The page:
Feminism literary criticism is literary criticism informed by feminist theory or by politics of feminism. The novel Coming to Birth is a fiction based on the actual events in colonial and postcolonial Kenya that took place between 1956 and 1978. Macgoye uses the actual names of political leaders, for instance Jomo Kenyatta, Jaramogi Oginga Odinga, Tom Mboya and Chelagat Mutai, and actual dates for the major political events, for example 12th December 1963, which was Kenya’s Independence Day, in her story. Paulina Akeyo, the protagonist of Coming to Birth is married off to Martin Were in the traditional African way at a tender age of sixteen: ‘She was sixteen and he had taken her at the Easter holiday, his father allowing two cattle and one he had bought from his savings, together with a food-safe for his mother-in-law and a watch for Paulina’s father. After marrying her Martin Were came to beat her for minor mistakes until she even miscarriage, she is repeatedly being scorn by lack of child in a society dominated by male chauvinism according to Macgoye.
The man was culturally allowed to beat his wife whenever he thought he should. A few days after arriving in Nairobi, Paulina experienced a miscarriage and was taken to the Pumwani, the nearest hospital. As soon as she showed signs of improvement, she was discharged and asked to go home alone. A curfew was in place and she had to hurry to reach home. Unfortunately, being new in the Capital City, she got lost, and even arrested for knocking on people’s doors to ask if they knew her husband’s place. Despite the pain she underwent, when she was finally brought back home by Ahoya, a catholic nun, Martin beat and insulted her mercilessly, without listening to her nor caring about her health status:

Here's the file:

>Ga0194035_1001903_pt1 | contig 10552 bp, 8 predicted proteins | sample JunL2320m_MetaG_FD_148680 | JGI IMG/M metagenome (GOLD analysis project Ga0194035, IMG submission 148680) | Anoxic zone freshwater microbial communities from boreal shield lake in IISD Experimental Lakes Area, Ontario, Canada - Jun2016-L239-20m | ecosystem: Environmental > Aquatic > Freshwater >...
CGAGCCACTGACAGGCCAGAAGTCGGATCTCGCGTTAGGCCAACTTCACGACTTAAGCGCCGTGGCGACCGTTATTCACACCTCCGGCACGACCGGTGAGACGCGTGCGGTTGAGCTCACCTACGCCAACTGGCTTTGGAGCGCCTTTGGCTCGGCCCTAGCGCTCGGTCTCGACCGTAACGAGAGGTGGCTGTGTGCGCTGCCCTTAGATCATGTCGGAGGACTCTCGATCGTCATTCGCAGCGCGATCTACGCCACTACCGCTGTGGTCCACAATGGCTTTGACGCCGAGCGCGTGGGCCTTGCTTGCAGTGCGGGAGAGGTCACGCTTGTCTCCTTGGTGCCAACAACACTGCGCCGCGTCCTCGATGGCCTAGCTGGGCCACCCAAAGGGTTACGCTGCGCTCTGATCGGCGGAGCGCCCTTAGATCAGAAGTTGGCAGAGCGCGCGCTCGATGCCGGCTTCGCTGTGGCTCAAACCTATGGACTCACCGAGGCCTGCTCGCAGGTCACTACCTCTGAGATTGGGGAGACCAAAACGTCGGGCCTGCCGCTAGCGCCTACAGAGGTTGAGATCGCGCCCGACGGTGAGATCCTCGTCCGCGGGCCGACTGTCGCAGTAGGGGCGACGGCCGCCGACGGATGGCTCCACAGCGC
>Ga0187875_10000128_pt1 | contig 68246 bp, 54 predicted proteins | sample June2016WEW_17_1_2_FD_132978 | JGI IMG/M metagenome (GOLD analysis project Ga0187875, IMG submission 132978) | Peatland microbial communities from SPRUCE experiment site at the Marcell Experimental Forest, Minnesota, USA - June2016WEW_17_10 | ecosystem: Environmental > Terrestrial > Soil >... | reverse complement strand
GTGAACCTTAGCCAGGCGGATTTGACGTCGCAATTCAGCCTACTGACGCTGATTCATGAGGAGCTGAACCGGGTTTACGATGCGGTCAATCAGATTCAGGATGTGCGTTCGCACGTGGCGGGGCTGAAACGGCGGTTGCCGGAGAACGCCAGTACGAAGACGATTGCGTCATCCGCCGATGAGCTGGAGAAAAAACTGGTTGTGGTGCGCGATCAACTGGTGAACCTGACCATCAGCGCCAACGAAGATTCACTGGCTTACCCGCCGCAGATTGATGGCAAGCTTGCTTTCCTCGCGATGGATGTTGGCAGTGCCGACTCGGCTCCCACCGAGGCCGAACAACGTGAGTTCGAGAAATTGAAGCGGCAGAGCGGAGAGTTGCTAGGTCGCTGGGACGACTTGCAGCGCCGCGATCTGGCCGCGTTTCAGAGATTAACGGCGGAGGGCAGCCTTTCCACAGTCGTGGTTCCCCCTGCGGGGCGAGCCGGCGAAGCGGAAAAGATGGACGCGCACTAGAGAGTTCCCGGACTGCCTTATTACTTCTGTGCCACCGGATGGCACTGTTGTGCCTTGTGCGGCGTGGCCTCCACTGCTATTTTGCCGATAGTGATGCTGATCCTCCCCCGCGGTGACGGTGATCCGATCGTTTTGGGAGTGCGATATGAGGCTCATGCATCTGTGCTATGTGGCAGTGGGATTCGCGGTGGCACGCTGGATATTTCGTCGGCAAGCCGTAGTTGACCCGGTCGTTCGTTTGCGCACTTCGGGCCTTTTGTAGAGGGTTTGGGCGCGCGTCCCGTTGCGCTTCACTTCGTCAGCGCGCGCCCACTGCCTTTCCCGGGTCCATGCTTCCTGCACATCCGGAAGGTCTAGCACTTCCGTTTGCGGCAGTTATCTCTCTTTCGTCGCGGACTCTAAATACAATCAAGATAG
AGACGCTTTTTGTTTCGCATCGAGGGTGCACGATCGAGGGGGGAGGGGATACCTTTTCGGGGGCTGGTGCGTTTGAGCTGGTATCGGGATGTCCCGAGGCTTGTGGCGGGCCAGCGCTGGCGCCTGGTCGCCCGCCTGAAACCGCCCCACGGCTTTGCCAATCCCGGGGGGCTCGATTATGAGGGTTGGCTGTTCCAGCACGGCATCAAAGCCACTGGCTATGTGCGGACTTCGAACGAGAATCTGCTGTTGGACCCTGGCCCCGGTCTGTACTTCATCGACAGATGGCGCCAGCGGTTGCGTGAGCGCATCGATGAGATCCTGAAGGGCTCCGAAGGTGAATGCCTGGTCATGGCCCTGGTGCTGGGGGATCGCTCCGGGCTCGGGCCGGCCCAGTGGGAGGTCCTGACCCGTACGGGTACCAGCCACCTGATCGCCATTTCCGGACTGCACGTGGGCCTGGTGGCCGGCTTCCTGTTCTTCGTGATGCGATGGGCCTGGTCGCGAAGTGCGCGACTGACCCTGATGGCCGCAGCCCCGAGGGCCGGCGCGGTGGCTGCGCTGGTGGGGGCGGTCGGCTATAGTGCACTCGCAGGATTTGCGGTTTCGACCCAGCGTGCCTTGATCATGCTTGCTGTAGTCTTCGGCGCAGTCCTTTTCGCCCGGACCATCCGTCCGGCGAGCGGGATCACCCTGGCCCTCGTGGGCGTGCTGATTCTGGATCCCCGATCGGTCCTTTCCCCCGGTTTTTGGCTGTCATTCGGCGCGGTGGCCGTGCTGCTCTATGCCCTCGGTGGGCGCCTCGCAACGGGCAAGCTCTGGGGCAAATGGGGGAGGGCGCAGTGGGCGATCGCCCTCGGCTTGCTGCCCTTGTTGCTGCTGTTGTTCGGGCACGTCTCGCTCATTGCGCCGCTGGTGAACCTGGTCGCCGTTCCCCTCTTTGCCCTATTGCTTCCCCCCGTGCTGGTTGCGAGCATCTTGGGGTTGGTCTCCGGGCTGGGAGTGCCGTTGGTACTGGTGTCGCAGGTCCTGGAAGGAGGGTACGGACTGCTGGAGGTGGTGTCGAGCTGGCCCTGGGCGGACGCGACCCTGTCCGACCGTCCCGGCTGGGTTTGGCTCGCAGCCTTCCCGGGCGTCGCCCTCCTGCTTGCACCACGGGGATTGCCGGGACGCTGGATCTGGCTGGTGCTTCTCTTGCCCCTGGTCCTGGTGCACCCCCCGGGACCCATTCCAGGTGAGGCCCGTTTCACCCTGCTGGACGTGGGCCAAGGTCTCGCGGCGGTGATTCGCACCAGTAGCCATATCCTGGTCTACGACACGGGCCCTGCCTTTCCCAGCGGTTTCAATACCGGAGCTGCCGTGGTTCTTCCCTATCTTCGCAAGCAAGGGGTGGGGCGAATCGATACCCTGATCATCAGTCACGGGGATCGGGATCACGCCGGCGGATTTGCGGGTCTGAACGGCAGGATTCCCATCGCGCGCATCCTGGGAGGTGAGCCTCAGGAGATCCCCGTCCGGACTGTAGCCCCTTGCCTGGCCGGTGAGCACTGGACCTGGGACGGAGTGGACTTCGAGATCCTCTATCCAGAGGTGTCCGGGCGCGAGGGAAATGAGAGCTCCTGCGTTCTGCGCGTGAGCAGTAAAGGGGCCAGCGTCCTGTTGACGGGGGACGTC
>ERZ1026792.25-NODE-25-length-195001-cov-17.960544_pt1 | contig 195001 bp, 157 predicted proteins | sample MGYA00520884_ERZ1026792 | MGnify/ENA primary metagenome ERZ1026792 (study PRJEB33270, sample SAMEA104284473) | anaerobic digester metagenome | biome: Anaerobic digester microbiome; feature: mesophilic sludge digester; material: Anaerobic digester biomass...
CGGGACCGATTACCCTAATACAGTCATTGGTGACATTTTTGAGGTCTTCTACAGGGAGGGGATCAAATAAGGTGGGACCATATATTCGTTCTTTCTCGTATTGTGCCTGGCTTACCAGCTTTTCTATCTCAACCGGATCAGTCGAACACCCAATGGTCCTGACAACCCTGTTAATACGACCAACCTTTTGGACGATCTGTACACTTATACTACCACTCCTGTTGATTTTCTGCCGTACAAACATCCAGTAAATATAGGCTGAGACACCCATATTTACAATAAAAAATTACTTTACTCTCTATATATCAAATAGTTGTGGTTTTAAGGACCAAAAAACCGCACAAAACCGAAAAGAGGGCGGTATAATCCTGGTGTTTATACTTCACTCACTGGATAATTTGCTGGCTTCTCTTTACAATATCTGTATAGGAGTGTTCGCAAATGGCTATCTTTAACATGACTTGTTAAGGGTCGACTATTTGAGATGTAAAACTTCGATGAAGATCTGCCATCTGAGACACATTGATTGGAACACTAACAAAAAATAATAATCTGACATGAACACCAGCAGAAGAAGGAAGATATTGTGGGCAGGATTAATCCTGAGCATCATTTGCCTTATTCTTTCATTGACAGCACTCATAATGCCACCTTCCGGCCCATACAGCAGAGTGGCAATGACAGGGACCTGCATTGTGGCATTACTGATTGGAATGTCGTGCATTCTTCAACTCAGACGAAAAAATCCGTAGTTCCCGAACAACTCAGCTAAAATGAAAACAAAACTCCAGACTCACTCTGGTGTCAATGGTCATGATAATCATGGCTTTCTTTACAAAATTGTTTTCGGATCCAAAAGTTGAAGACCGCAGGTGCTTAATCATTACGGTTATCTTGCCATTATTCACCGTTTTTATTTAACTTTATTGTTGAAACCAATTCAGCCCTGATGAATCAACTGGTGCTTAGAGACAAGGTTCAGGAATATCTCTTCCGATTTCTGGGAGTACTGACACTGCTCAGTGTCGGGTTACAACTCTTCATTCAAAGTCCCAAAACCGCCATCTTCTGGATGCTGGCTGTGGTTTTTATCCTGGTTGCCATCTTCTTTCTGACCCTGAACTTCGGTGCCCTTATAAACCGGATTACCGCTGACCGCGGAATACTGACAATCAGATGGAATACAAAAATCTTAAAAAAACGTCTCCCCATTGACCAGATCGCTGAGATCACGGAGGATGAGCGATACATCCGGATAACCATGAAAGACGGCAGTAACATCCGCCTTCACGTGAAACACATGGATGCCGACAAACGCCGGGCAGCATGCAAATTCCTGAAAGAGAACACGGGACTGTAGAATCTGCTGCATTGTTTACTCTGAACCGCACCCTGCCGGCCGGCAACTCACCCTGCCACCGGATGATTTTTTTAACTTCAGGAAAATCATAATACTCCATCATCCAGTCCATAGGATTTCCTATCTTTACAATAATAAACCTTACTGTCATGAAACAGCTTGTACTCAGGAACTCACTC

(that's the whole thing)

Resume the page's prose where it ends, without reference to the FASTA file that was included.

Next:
Marxism literary criticism- This is class struggle between the rich elites and the poor. Ngugi interprets the class struggle in the novel Petals of blood along the Marxist line. The struggle is as a result of the conduct of the power elite in their relationship with the lower classes. He regards the Kenyan power elite; – the businessmen, intellectuals, and the traditional rulers, among others as accomplices that have failed the Kenyan masses because they are obsessed with wealth and property and forget the plight of the ordinary people, thereby abandoning them to providence and charity. In line with revolutionary, Ngugi has employed a substantial number of women in Petals of Blood and imbued them with revolutionary roles. The role of women in this and similar revolutionary struggles is important in that it dissolves the myth of masculine superiority and also wrests them from docility to activism and allows them to complement the role of men in the revolutionary struggle. Ngugi seems to suggest that women, together with the male working class, should fight for freedom of all by working together towards the dismantling of the oppressed capitalist structures.
This theory seeks to understand literature from the perspective of historical materialism. It pays attention to class struggle in society and draws attention to unfair and exploitative conditions seeking to reverse the system and entrust a greater portion of societies wealth in the hands of each officers. Maxist writers therefore encourage a revolutionary spirit, a call to the people to rise and take back what belongs to them as the only reasonable way to change history and achieve prosperity.